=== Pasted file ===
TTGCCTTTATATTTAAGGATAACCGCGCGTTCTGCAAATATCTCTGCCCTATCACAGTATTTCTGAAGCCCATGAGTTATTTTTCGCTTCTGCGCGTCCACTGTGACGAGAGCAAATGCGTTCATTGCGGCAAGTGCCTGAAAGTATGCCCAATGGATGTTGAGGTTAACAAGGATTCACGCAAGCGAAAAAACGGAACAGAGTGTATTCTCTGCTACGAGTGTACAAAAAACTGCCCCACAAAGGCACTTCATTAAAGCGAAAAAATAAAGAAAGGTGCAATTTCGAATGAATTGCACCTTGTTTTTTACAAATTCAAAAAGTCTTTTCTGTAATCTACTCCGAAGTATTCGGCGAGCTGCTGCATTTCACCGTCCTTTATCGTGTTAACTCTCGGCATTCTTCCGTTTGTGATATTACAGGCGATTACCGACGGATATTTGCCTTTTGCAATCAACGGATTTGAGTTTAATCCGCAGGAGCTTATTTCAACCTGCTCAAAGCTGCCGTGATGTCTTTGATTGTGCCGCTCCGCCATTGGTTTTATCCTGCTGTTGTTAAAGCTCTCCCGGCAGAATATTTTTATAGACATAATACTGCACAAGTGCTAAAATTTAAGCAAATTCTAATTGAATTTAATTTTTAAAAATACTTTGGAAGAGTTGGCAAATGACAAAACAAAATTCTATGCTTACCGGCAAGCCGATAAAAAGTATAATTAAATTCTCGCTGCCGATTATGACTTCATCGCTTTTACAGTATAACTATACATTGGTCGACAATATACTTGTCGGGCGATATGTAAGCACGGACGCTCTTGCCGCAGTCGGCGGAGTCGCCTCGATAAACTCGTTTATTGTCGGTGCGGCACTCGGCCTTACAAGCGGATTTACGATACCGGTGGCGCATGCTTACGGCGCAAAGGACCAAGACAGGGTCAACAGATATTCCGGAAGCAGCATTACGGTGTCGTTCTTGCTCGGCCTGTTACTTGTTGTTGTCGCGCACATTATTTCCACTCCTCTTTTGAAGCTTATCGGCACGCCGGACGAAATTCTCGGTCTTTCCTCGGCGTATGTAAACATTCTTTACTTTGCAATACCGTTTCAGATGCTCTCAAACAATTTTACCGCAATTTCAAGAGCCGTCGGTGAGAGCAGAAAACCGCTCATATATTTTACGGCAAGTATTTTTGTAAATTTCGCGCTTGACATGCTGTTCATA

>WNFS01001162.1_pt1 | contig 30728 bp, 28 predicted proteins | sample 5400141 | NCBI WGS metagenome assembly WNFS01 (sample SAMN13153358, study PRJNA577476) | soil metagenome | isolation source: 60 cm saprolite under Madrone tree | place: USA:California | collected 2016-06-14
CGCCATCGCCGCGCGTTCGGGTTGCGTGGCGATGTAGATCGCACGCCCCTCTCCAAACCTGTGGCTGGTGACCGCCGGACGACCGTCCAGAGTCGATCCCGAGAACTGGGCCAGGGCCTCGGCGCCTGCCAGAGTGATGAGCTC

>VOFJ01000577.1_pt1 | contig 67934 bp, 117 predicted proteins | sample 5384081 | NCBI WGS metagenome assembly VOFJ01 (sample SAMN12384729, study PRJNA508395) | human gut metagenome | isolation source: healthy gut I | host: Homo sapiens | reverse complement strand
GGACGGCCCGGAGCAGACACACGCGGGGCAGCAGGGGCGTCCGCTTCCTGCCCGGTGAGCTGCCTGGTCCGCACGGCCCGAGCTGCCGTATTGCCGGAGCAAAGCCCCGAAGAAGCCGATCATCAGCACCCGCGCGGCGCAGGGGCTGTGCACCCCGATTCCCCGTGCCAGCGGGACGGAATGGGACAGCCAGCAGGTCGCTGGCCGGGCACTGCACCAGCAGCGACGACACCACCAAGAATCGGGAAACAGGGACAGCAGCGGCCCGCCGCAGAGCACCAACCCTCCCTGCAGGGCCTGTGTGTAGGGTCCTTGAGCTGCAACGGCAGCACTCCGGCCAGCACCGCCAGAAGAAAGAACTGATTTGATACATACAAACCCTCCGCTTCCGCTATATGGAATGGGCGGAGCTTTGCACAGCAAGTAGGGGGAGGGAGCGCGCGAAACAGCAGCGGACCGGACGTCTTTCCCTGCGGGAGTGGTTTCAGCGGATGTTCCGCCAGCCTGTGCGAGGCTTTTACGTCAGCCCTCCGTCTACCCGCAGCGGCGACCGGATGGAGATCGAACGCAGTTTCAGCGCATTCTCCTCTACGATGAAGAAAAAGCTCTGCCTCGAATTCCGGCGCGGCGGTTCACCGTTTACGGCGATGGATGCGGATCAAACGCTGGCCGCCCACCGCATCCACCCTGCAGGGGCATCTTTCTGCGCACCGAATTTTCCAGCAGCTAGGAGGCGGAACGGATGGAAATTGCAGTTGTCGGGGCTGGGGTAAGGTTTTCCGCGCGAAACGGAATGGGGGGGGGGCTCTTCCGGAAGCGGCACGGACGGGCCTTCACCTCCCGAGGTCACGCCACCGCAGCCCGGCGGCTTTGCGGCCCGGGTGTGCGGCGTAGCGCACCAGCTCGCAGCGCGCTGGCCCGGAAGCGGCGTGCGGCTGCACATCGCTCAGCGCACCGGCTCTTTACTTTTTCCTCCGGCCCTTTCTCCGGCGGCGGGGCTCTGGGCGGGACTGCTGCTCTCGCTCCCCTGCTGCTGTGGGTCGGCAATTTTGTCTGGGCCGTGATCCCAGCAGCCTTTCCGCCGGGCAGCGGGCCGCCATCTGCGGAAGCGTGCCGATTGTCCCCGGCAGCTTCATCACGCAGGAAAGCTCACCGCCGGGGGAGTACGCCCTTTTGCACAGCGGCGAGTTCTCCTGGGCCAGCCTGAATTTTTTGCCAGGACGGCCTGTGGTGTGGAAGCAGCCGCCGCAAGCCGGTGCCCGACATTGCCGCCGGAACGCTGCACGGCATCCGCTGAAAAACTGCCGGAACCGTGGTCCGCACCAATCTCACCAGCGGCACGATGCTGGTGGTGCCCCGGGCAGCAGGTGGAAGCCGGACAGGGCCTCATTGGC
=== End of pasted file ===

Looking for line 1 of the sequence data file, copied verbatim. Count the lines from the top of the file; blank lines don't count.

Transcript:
TTGCCTTTATATTTAAGGATAACCGCGCGTTCTGCAAATATCTCTGCCCTATCACAGTATTTCTGAAGCCCATGAGTTATTTTTCGCTTCTGCGCGTCCACTGTGACGAGAGCAAATGCGTTCATTGCGGCAAGTGCCTGAAAGTATGCCCAATGGATGTTGAGGTTAACAAGGATTCACGCAAGCGAAAAAACGGAACAGAGTGTATTCTCTGCTACGAGTGTACAAAAAACTGCCCCACAAAGGCACTTCATTAAAGCGAAAAAATAAAGAAAGGTGCAATTTCGAATGAATTGCACCTTGTTTTTTACAAATTCAAAAAGTCTTTTCTGTAATCTACTCCGAAGTATTCGGCGAGCTGCTGCATTTCACCGTCCTTTATCGTGTTAACTCTCGGCATTCTTCCGTTTGTGATATTACAGGCGATTACCGACGGATATTTGCCTTTTGCAATCAACGGATTTGAGTTTAATCCGCAGGAGCTTATTTCAACCTGCTCAAAGCTGCCGTGATGTCTTTGATTGTGCCGCTCCGCCATTGGTTTTATCCTGCTGTTGTTAAAGCTCTCCCGGCAGAATATTTTTATAGACATAATACTGCACAAGTGCTAAAATTTAAGCAAATTCTAATTGAATTTAATTTTTAAAAATACTTTGGAAGAGTTGGCAAATGACAAAACAAAATTCTATGCTTACCGGCAAGCCGATAAAAAGTATAATTAAATTCTCGCTGCCGATTATGACTTCATCGCTTTTACAGTATAACTATACATTGGTCGACAATATACTTGTCGGGCGATATGTAAGCACGGACGCTCTTGCCGCAGTCGGCGGAGTCGCCTCGATAAACTCGTTTATTGTCGGTGCGGCACTCGGCCTTACAAGCGGATTTACGATACCGGTGGCGCATGCTTACGGCGCAAAGGACCAAGACAGGGTCAACAGATATTCCGGAAGCAGCATTACGGTGTCGTTCTTGCTCGGCCTGTTACTTGTTGTTGTCGCGCACATTATTTCCACTCCTCTTTTGAAGCTTATCGGCACGCCGGACGAAATTCTCGGTCTTTCCTCGGCGTATGTAAACATTCTTTACTTTGCAATACCGTTTCAGATGCTCTCAAACAATTTTACCGCAATTTCAAGAGCCGTCGGTGAGAGCAGAAAACCGCTCATATATTTTACGGCAAGTATTTTTGTAAATTTCGCGCTTGACATGCTGTTCATA